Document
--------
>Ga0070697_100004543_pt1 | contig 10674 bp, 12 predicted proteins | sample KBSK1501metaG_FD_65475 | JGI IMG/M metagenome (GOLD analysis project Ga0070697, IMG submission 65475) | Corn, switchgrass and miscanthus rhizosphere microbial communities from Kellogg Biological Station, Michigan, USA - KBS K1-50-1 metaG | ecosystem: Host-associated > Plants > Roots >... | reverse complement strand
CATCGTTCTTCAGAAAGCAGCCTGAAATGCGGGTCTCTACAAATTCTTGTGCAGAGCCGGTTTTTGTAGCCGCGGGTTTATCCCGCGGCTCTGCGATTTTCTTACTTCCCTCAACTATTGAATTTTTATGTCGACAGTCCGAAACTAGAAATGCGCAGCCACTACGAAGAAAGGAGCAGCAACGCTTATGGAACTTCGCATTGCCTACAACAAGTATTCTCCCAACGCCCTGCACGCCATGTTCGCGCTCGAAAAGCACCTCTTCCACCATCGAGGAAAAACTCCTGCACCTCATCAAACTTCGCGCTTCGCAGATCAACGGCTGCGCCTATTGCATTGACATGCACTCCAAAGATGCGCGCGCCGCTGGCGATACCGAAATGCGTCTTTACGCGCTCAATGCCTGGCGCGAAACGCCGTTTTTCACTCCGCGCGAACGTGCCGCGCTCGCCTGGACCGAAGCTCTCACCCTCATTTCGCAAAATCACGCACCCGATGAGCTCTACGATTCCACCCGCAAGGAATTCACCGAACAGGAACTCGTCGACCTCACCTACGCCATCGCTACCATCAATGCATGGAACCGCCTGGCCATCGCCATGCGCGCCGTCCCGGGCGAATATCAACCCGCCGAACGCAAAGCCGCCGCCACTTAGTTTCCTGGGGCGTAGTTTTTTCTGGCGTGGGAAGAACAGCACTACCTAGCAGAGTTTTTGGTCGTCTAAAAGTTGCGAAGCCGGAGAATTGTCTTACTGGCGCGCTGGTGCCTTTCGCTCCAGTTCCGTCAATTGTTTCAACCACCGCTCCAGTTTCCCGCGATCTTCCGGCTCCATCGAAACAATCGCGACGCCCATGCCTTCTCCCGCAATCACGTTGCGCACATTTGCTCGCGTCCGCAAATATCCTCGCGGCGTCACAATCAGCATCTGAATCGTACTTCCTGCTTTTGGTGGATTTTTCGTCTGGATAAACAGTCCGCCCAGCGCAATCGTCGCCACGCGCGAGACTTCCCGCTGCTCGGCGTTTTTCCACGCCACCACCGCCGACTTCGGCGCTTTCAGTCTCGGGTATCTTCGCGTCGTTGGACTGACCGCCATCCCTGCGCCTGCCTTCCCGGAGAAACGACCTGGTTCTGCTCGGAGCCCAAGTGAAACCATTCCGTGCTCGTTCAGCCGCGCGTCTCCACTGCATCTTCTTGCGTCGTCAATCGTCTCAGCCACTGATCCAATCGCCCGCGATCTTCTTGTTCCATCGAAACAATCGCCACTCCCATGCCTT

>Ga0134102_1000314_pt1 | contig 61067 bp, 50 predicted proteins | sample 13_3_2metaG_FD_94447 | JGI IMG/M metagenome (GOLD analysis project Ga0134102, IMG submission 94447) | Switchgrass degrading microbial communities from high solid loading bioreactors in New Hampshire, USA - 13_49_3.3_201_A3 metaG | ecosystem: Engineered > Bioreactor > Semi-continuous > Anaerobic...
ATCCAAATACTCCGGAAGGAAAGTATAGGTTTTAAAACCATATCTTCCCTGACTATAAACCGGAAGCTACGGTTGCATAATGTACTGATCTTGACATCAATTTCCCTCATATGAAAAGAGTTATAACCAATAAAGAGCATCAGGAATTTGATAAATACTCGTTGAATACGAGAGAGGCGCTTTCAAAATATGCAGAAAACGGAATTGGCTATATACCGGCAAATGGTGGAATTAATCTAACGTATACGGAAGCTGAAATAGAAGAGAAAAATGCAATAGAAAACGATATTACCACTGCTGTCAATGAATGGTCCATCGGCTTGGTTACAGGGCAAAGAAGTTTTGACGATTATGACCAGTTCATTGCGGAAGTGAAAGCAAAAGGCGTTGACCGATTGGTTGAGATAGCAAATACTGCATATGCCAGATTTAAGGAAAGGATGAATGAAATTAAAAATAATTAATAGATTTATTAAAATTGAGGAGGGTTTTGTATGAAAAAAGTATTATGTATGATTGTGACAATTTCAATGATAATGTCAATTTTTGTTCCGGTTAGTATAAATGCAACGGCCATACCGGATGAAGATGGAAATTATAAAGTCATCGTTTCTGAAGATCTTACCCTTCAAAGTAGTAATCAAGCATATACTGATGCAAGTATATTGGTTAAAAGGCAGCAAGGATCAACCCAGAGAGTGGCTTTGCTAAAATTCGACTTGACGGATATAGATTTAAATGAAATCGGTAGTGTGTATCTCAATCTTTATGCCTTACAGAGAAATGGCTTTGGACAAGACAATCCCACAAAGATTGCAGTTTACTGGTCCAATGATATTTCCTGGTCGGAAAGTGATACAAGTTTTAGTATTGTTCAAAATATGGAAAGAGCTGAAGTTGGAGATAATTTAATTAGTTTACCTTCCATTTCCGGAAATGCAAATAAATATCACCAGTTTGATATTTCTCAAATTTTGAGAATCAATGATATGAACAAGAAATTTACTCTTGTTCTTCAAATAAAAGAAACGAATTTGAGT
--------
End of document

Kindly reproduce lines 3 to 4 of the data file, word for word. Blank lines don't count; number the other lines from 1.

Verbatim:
>Ga0134102_1000314_pt1 | contig 61067 bp, 50 predicted proteins | sample 13_3_2metaG_FD_94447 | JGI IMG/M metagenome (GOLD analysis project Ga0134102, IMG submission 94447) | Switchgrass degrading microbial communities from high solid loading bioreactors in New Hampshire, USA - 13_49_3.3_201_A3 metaG | ecosystem: Engineered > Bioreactor > Semi-continuous > Anaerobic...
ATCCAAATACTCCGGAAGGAAAGTATAGGTTTTAAAACCATATCTTCCCTGACTATAAACCGGAAGCTACGGTTGCATAATGTACTGATCTTGACATCAATTTCCCTCATATGAAAAGAGTTATAACCAATAAAGAGCATCAGGAATTTGATAAATACTCGTTGAATACGAGAGAGGCGCTTTCAAAATATGCAGAAAACGGAATTGGCTATATACCGGCAAATGGTGGAATTAATCTAACGTATACGGAAGCTGAAATAGAAGAGAAAAATGCAATAGAAAACGATATTACCACTGCTGTCAATGAATGGTCCATCGGCTTGGTTACAGGGCAAAGAAGTTTTGACGATTATGACCAGTTCATTGCGGAAGTGAAAGCAAAAGGCGTTGACCGATTGGTTGAGATAGCAAATACTGCATATGCCAGATTTAAGGAAAGGATGAATGAAATTAAAAATAATTAATAGATTTATTAAAATTGAGGAGGGTTTTGTATGAAAAAAGTATTATGTATGATTGTGACAATTTCAATGATAATGTCAATTTTTGTTCCGGTTAGTATAAATGCAACGGCCATACCGGATGAAGATGGAAATTATAAAGTCATCGTTTCTGAAGATCTTACCCTTCAAAGTAGTAATCAAGCATATACTGATGCAAGTATATTGGTTAAAAGGCAGCAAGGATCAACCCAGAGAGTGGCTTTGCTAAAATTCGACTTGACGGATATAGATTTAAATGAAATCGGTAGTGTGTATCTCAATCTTTATGCCTTACAGAGAAATGGCTTTGGACAAGACAATCCCACAAAGATTGCAGTTTACTGGTCCAATGATATTTCCTGGTCGGAAAGTGATACAAGTTTTAGTATTGTTCAAAATATGGAAAGAGCTGAAGTTGGAGATAATTTAATTAGTTTACCTTCCATTTCCGGAAATGCAAATAAATATCACCAGTTTGATATTTCTCAAATTTTGAGAATCAATGATATGAACAAGAAATTTACTCTTGTTCTTCAAATAAAAGAAACGAATTTGAGT